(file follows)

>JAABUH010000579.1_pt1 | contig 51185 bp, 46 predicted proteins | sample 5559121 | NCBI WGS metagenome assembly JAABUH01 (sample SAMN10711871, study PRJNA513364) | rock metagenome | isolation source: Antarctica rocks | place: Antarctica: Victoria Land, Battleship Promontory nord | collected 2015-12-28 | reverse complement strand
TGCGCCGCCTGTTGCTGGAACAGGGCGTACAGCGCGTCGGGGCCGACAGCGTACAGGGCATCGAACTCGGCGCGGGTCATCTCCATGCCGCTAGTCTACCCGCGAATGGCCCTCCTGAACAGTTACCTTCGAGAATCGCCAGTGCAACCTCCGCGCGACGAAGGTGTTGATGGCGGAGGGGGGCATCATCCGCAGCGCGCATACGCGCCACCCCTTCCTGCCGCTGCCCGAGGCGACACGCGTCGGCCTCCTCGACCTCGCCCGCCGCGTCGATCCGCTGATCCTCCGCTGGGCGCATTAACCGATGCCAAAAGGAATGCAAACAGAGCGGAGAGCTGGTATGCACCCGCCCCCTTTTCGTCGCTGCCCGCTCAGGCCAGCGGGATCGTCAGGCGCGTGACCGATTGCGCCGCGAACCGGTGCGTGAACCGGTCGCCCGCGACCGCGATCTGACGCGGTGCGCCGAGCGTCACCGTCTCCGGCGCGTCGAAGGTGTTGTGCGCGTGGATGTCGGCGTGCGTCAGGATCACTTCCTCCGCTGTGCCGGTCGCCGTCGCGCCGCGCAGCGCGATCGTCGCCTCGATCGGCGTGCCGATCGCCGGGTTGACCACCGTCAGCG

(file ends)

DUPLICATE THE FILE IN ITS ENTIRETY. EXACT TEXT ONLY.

>JAABUH010000579.1_pt1 | contig 51185 bp, 46 predicted proteins | sample 5559121 | NCBI WGS metagenome assembly JAABUH01 (sample SAMN10711871, study PRJNA513364) | rock metagenome | isolation source: Antarctica rocks | place: Antarctica: Victoria Land, Battleship Promontory nord | collected 2015-12-28 | reverse complement strand
TGCGCCGCCTGTTGCTGGAACAGGGCGTACAGCGCGTCGGGGCCGACAGCGTACAGGGCATCGAACTCGGCGCGGGTCATCTCCATGCCGCTAGTCTACCCGCGAATGGCCCTCCTGAACAGTTACCTTCGAGAATCGCCAGTGCAACCTCCGCGCGACGAAGGTGTTGATGGCGGAGGGGGGCATCATCCGCAGCGCGCATACGCGCCACCCCTTCCTGCCGCTGCCCGAGGCGACACGCGTCGGCCTCCTCGACCTCGCCCGCCGCGTCGATCCGCTGATCCTCCGCTGGGCGCATTAACCGATGCCAAAAGGAATGCAAACAGAGCGGAGAGCTGGTATGCACCCGCCCCCTTTTCGTCGCTGCCCGCTCAGGCCAGCGGGATCGTCAGGCGCGTGACCGATTGCGCCGCGAACCGGTGCGTGAACCGGTCGCCCGCGACCGCGATCTGACGCGGTGCGCCGAGCGTCACCGTCTCCGGCGCGTCGAAGGTGTTGTGCGCGTGGATGTCGGCGTGCGTCAGGATCACTTCCTCCGCTGTGCCGGTCGCCGTCGCGCCGCGCAGCGCGATCGTCGCCTCGATCGGCGTGCCGATCGCCGGGTTGACCACCGTCAGCG